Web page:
Fear of any type of government misalignment with Christian values should not be a cause for concern for the believer.  It is not that we are not concerned about the current political direction of this country but a non-conformity to this world (Romans 12:2) means we don’t put our trust in the system.  A believer’s trust is in God because He is the one ultimately in control.  A believer  can submit to government because our trust is not in government but in God.  We don’t have to overreact to every move the current administration makes.  We can allow our children to be encouraged to take responsibility for their education by a government official opposed to a Biblical worldview because hopefully at home, we are instructing our children what one is.  I also think we can dispense from comparing our commander in chief to Hitler or Stalin because that does much to instigate fear that stands in opposition to position we should be taking according to Scripture.

If we belong to Christ, we are His and that should comfort us in spite of present and perceptions of pending circumstances.

    74 replies to "A Theology of Fear and Government Mistrust"

    • Xulon

      I think the questions are good ones, but they can be asked without the labeling that American Conservatism as “Christian” (or at least so intertwined with “christian values” as to be indistinguishable) and the current administration is not (and so the fringe’s blind hatred is legitimatized). These are serious misrepresentations of both Christianity and the politics of our day for the sake of scoring political points. It is polarizing rhetoric and not “engaging the culture”.

    • Xulon


      By not buying the “Conservativism=Christianity” equation I’ve lost credibility with this crowd.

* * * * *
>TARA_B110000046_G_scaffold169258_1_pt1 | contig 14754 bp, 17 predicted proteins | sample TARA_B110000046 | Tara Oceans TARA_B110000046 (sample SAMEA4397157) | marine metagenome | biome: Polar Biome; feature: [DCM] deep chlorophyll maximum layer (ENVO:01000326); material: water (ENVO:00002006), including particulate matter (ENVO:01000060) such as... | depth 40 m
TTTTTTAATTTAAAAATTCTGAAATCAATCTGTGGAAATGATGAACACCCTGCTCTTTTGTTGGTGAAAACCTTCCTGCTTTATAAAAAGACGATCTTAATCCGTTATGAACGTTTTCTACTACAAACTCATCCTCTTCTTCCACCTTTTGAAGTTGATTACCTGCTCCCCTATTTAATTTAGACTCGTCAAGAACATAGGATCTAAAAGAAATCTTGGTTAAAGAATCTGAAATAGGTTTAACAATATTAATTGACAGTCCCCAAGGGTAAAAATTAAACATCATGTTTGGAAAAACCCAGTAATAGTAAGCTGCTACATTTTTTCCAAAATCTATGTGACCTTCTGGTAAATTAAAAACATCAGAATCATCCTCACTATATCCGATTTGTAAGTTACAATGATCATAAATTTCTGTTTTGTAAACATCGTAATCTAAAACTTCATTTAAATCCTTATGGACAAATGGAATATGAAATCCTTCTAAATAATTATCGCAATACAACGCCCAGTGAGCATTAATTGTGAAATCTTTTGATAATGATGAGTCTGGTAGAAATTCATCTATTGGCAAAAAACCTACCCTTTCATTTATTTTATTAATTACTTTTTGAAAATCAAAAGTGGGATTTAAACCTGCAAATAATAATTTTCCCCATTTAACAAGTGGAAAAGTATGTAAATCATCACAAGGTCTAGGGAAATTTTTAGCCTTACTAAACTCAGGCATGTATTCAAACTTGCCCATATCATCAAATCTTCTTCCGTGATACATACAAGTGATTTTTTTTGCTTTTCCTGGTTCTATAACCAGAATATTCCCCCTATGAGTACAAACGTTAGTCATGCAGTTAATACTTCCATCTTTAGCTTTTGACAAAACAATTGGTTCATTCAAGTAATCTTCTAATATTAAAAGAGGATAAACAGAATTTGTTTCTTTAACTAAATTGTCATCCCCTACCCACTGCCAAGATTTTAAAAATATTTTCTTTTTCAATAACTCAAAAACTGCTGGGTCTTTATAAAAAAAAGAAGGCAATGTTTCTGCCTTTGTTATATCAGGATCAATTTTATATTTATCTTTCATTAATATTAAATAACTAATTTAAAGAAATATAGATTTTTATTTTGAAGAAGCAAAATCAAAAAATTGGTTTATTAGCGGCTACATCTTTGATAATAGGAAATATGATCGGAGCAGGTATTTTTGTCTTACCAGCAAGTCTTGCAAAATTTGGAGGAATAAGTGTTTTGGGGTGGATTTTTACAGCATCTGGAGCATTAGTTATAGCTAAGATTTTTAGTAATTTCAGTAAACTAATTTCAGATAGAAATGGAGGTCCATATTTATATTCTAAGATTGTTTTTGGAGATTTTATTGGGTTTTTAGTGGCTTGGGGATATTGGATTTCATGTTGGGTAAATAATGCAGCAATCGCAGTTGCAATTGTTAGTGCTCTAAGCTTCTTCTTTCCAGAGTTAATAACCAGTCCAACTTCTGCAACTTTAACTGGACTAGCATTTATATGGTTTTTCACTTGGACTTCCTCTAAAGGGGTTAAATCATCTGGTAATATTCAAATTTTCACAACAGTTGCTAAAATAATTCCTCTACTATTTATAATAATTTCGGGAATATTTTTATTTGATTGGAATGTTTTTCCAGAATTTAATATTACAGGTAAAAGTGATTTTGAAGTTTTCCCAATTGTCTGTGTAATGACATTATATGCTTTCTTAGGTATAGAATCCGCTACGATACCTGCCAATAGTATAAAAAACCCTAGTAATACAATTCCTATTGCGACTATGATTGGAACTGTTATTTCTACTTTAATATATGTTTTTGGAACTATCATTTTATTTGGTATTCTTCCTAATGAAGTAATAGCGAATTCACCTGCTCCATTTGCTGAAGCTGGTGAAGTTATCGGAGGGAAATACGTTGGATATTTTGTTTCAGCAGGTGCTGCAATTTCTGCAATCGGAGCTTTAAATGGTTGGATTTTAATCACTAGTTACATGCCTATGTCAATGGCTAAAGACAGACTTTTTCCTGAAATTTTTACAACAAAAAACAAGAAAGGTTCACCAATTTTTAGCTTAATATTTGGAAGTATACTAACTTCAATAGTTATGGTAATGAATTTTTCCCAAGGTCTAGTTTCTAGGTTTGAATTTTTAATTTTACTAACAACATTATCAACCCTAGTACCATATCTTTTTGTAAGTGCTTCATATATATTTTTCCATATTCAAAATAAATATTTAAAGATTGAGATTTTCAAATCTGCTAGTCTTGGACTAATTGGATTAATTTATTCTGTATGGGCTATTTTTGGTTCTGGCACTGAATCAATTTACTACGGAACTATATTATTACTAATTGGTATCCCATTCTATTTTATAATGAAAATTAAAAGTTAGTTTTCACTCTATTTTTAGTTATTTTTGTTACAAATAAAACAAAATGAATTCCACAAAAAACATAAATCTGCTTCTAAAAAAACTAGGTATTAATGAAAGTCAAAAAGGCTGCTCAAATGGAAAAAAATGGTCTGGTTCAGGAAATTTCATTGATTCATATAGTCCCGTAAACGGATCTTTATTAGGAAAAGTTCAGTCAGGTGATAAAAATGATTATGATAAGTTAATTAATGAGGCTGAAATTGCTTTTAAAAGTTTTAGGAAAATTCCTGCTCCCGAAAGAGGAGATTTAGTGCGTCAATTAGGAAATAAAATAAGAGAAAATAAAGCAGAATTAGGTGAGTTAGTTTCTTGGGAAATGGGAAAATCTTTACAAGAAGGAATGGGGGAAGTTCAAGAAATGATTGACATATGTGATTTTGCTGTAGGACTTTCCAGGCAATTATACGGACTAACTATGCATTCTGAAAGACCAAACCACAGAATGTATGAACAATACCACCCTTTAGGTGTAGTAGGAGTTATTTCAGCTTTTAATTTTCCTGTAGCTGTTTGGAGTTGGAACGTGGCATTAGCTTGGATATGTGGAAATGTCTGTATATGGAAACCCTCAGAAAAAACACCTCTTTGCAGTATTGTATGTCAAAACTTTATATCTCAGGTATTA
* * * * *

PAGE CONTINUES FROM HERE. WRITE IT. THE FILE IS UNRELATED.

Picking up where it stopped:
In any case, you ask all the liberals that have been thrown under the bus by Obama’s compromises with the anti-reform people about how “scary, radically Liberal” Obama is. “Liberal” is most often used in political debate as a label to scare people. It is not used as an accurate description. Obama is somewhat left of center, no doubt left of you, but there is nothing radical scary about him.

    • Marvin the Martian


      I would like to know what compromises with anti-reform people Obama has made.

      I will grant that Obama has been surprisingly strong on the Afghan war front. I will also grant that inspite of all the “get out of Iraq now” campaign talk, more than likely, the course of action Obama has taken there mirrors what McCain would have done had he won.

      But on the domestic policy front, I can’t see a single thing that could not be classified as an attempt to pull the country in a very left direction.

      He is certianly the most radical abortion supporter that has been in the Oval Office. He issued an Executive order declaring the month of June the country’s official Lesbian, Bi-sexual, Gay, and Transgendered pride month. He has quadrupled government spending (which doesn’t include healthcare reform spending). I could go on but you get the point. I think it is clear that Obama views his presidency as a transformative one. And in my opinion, it isn’t a transformation to a “center-left” country, but a left/far left one.

      I am curious, just what more would you personally like Obama to be doing to “reform” the country.

    • Xulon

      Yes, War is one of those Conservatism=Christian issues. Glad you like him there. If only he can find some country he can lie our country into invading, maybe there is hope that he’s a Christian.

      I wonder if your saying Obama was all “get out of Iraq now” reflects what Obama really said or are you depending on somebody’s partisan hackery. Okay, I really don’t wonder. It’s partisan hackery and not what Obama said.

    • Marvin the Martian


      OK. Now that you were able to get some snarky shots in, would you please answer my questions?

      Namely where has comprosied with “anti-reform” people and what more would you like to see Obama doing to reform the country? Who are the liberals he has thrown under the bus?

    • Xulon

      Well, you did misrepresent Obama’s campaign in your “Obama is scary radical” pique. You bought into labels and did not even listen.